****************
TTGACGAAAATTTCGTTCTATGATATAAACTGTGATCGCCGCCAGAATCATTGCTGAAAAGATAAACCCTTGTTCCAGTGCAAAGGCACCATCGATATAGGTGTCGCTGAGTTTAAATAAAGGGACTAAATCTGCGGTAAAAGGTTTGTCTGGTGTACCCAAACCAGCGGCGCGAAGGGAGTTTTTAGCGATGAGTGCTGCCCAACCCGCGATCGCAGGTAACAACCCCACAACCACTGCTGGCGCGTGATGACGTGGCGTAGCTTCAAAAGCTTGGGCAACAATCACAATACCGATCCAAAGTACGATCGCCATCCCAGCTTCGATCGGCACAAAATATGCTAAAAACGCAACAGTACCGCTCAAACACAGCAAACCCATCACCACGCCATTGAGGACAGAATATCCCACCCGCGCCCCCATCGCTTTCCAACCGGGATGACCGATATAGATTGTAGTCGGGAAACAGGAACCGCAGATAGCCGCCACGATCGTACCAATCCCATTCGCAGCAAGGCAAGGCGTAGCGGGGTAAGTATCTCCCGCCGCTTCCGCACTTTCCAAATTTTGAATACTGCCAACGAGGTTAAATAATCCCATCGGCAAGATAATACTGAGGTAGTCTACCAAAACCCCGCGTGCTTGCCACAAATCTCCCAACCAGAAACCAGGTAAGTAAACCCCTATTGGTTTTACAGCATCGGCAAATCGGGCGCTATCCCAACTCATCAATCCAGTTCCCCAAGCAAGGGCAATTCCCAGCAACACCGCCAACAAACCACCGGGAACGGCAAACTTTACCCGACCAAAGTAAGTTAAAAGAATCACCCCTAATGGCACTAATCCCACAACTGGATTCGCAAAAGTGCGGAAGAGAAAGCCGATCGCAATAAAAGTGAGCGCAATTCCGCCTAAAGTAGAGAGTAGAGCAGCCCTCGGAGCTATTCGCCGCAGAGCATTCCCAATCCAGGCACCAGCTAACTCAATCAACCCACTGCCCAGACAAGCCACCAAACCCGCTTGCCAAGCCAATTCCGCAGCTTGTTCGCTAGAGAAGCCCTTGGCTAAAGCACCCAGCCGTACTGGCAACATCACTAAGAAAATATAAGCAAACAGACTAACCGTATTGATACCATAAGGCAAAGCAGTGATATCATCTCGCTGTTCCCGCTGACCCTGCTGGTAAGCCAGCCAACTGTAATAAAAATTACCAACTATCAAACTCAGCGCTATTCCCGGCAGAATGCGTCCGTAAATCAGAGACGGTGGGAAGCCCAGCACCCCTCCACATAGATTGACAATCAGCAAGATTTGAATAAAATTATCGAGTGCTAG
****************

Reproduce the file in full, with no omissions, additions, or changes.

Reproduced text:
TTGACGAAAATTTCGTTCTATGATATAAACTGTGATCGCCGCCAGAATCATTGCTGAAAAGATAAACCCTTGTTCCAGTGCAAAGGCACCATCGATATAGGTGTCGCTGAGTTTAAATAAAGGGACTAAATCTGCGGTAAAAGGTTTGTCTGGTGTACCCAAACCAGCGGCGCGAAGGGAGTTTTTAGCGATGAGTGCTGCCCAACCCGCGATCGCAGGTAACAACCCCACAACCACTGCTGGCGCGTGATGACGTGGCGTAGCTTCAAAAGCTTGGGCAACAATCACAATACCGATCCAAAGTACGATCGCCATCCCAGCTTCGATCGGCACAAAATATGCTAAAAACGCAACAGTACCGCTCAAACACAGCAAACCCATCACCACGCCATTGAGGACAGAATATCCCACCCGCGCCCCCATCGCTTTCCAACCGGGATGACCGATATAGATTGTAGTCGGGAAACAGGAACCGCAGATAGCCGCCACGATCGTACCAATCCCATTCGCAGCAAGGCAAGGCGTAGCGGGGTAAGTATCTCCCGCCGCTTCCGCACTTTCCAAATTTTGAATACTGCCAACGAGGTTAAATAATCCCATCGGCAAGATAATACTGAGGTAGTCTACCAAAACCCCGCGTGCTTGCCACAAATCTCCCAACCAGAAACCAGGTAAGTAAACCCCTATTGGTTTTACAGCATCGGCAAATCGGGCGCTATCCCAACTCATCAATCCAGTTCCCCAAGCAAGGGCAATTCCCAGCAACACCGCCAACAAACCACCGGGAACGGCAAACTTTACCCGACCAAAGTAAGTTAAAAGAATCACCCCTAATGGCACTAATCCCACAACTGGATTCGCAAAAGTGCGGAAGAGAAAGCCGATCGCAATAAAAGTGAGCGCAATTCCGCCTAAAGTAGAGAGTAGAGCAGCCCTCGGAGCTATTCGCCGCAGAGCATTCCCAATCCAGGCACCAGCTAACTCAATCAACCCACTGCCCAGACAAGCCACCAAACCCGCTTGCCAAGCCAATTCCGCAGCTTGTTCGCTAGAGAAGCCCTTGGCTAAAGCACCCAGCCGTACTGGCAACATCACTAAGAAAATATAAGCAAACAGACTAACCGTATTGATACCATAAGGCAAAGCAGTGATATCATCTCGCTGTTCCCGCTGACCCTGCTGGTAAGCCAGCCAACTGTAATAAAAATTACCAACTATCAAACTCAGCGCTATTCCCGGCAGAATGCGTCCGTAAATCAGAGACGGTGGGAAGCCCAGCACCCCTCCACATAGATTGACAATCAGCAAGATTTGAATAAAATTATCGAGTGCTAG